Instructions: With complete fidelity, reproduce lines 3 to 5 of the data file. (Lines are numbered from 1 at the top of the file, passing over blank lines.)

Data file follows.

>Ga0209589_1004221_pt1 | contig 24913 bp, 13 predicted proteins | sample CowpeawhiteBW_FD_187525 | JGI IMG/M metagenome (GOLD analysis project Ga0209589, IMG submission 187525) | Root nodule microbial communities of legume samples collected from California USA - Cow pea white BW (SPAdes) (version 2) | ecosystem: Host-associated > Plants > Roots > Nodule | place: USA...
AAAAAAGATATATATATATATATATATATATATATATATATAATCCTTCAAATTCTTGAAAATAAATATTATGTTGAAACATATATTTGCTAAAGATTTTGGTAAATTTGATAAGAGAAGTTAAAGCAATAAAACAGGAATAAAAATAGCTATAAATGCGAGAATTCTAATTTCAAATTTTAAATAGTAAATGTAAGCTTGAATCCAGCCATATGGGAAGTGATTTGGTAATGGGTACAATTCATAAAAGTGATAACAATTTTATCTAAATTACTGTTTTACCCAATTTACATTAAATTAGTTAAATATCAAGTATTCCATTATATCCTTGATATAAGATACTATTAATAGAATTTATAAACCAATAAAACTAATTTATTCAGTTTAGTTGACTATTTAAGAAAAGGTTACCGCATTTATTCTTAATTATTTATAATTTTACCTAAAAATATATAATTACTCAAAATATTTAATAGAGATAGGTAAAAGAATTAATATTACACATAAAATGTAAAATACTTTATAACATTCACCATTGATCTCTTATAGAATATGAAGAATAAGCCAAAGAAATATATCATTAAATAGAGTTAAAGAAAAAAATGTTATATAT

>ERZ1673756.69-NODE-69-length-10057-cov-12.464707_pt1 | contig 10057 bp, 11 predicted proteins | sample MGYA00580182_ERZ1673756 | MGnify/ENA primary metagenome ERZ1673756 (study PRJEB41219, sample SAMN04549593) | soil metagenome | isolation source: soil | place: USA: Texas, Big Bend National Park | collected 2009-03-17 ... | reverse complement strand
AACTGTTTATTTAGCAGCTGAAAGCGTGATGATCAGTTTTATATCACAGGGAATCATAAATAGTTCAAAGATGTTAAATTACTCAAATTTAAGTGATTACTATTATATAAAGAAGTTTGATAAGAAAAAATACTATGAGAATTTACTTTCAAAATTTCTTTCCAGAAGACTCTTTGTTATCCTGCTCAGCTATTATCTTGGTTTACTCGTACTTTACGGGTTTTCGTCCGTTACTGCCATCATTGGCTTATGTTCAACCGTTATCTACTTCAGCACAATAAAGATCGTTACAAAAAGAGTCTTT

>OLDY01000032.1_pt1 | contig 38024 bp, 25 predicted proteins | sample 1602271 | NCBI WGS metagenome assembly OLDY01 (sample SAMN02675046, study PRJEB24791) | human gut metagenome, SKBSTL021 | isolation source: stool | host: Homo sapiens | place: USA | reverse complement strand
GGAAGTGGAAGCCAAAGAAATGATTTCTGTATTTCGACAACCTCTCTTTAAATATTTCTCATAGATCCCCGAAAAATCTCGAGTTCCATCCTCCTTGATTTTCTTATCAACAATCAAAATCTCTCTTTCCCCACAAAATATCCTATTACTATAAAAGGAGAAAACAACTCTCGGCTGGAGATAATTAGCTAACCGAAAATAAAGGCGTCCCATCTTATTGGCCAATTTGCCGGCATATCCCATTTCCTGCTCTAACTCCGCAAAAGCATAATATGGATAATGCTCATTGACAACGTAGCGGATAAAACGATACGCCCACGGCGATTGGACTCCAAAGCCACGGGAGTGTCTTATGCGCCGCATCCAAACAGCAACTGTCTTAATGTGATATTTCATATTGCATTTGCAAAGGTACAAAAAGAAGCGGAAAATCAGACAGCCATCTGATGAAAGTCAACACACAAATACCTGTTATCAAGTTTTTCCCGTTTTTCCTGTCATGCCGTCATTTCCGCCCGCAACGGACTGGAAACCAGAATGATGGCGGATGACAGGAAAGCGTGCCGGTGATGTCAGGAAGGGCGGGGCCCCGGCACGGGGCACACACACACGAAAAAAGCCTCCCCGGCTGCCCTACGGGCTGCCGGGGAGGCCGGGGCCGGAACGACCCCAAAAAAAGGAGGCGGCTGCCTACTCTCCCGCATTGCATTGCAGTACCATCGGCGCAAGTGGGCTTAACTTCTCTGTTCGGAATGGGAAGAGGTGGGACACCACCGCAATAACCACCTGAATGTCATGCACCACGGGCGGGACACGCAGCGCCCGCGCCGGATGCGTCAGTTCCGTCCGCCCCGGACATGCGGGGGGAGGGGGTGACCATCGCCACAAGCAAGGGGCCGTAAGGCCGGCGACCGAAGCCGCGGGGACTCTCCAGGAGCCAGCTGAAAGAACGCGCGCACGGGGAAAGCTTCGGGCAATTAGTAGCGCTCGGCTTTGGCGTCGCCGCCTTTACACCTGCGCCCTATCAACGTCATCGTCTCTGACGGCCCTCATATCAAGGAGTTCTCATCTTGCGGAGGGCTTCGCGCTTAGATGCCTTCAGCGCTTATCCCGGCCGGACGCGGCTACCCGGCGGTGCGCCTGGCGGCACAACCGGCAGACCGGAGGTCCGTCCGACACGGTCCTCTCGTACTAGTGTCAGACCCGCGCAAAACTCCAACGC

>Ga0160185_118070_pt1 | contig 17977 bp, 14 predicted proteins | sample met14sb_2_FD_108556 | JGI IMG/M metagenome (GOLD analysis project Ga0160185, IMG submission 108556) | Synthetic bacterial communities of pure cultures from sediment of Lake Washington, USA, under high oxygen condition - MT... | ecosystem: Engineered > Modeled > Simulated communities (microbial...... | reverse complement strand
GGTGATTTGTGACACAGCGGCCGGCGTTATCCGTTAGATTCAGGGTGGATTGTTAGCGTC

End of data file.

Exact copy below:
>ERZ1673756.69-NODE-69-length-10057-cov-12.464707_pt1 | contig 10057 bp, 11 predicted proteins | sample MGYA00580182_ERZ1673756 | MGnify/ENA primary metagenome ERZ1673756 (study PRJEB41219, sample SAMN04549593) | soil metagenome | isolation source: soil | place: USA: Texas, Big Bend National Park | collected 2009-03-17 ... | reverse complement strand
AACTGTTTATTTAGCAGCTGAAAGCGTGATGATCAGTTTTATATCACAGGGAATCATAAATAGTTCAAAGATGTTAAATTACTCAAATTTAAGTGATTACTATTATATAAAGAAGTTTGATAAGAAAAAATACTATGAGAATTTACTTTCAAAATTTCTTTCCAGAAGACTCTTTGTTATCCTGCTCAGCTATTATCTTGGTTTACTCGTACTTTACGGGTTTTCGTCCGTTACTGCCATCATTGGCTTATGTTCAACCGTTATCTACTTCAGCACAATAAAGATCGTTACAAAAAGAGTCTTT

>OLDY01000032.1_pt1 | contig 38024 bp, 25 predicted proteins | sample 1602271 | NCBI WGS metagenome assembly OLDY01 (sample SAMN02675046, study PRJEB24791) | human gut metagenome, SKBSTL021 | isolation source: stool | host: Homo sapiens | place: USA | reverse complement strand